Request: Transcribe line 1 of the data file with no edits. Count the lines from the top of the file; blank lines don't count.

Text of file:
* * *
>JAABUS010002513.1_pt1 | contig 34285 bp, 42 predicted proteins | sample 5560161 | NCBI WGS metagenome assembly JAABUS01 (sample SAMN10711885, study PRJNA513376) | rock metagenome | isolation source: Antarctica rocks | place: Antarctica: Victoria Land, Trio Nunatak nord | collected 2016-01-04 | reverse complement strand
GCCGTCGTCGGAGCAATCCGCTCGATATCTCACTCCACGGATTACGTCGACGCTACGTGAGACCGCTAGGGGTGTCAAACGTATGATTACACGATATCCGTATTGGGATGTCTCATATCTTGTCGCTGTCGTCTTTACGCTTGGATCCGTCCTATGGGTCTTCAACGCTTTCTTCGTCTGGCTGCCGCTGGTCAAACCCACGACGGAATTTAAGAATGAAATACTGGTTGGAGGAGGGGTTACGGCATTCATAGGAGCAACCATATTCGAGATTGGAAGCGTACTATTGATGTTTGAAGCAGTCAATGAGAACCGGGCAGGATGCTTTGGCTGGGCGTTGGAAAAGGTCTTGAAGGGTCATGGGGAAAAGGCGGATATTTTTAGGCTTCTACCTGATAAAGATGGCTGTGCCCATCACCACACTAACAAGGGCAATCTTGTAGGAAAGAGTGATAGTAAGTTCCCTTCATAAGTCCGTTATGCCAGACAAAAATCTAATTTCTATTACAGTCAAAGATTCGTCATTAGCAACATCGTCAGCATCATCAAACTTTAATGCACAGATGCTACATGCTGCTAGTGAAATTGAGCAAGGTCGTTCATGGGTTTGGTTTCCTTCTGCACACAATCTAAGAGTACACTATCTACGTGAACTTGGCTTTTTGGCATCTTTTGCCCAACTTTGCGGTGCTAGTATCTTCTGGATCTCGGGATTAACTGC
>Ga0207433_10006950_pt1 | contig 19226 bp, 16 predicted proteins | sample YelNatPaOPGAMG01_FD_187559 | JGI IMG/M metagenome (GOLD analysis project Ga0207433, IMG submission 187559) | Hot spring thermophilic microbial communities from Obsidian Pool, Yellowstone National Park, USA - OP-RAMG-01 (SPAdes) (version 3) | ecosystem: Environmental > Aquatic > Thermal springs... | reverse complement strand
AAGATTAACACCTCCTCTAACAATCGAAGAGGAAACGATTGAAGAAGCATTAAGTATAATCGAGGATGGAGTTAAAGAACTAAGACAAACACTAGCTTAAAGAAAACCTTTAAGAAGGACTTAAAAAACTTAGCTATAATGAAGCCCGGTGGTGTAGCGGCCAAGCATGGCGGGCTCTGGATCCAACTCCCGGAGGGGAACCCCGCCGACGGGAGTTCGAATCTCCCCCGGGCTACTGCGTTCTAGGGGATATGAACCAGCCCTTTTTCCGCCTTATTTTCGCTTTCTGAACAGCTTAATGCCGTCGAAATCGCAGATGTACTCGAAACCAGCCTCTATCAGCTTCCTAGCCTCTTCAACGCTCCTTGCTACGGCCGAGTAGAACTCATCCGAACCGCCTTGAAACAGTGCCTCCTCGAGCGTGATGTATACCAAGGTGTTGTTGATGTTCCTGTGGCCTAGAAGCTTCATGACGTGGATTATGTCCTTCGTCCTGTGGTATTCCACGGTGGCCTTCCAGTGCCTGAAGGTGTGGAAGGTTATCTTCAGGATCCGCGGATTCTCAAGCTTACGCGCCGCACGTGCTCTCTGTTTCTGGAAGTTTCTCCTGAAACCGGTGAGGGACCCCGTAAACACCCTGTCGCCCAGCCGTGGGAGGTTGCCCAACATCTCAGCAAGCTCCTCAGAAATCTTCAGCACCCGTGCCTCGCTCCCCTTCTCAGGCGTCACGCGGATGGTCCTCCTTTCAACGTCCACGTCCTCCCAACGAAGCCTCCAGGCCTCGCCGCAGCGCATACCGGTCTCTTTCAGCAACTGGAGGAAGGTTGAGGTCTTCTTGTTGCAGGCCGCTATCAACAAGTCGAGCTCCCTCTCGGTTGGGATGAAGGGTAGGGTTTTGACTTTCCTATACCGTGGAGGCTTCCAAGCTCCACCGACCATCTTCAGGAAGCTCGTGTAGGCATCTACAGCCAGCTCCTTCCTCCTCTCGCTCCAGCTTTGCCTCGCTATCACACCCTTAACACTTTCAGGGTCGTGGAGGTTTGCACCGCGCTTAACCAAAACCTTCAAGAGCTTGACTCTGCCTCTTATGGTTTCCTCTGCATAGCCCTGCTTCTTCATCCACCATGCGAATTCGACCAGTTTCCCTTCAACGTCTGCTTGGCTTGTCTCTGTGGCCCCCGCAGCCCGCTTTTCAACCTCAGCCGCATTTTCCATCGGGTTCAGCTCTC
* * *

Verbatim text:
>JAABUS010002513.1_pt1 | contig 34285 bp, 42 predicted proteins | sample 5560161 | NCBI WGS metagenome assembly JAABUS01 (sample SAMN10711885, study PRJNA513376) | rock metagenome | isolation source: Antarctica rocks | place: Antarctica: Victoria Land, Trio Nunatak nord | collected 2016-01-04 | reverse complement strand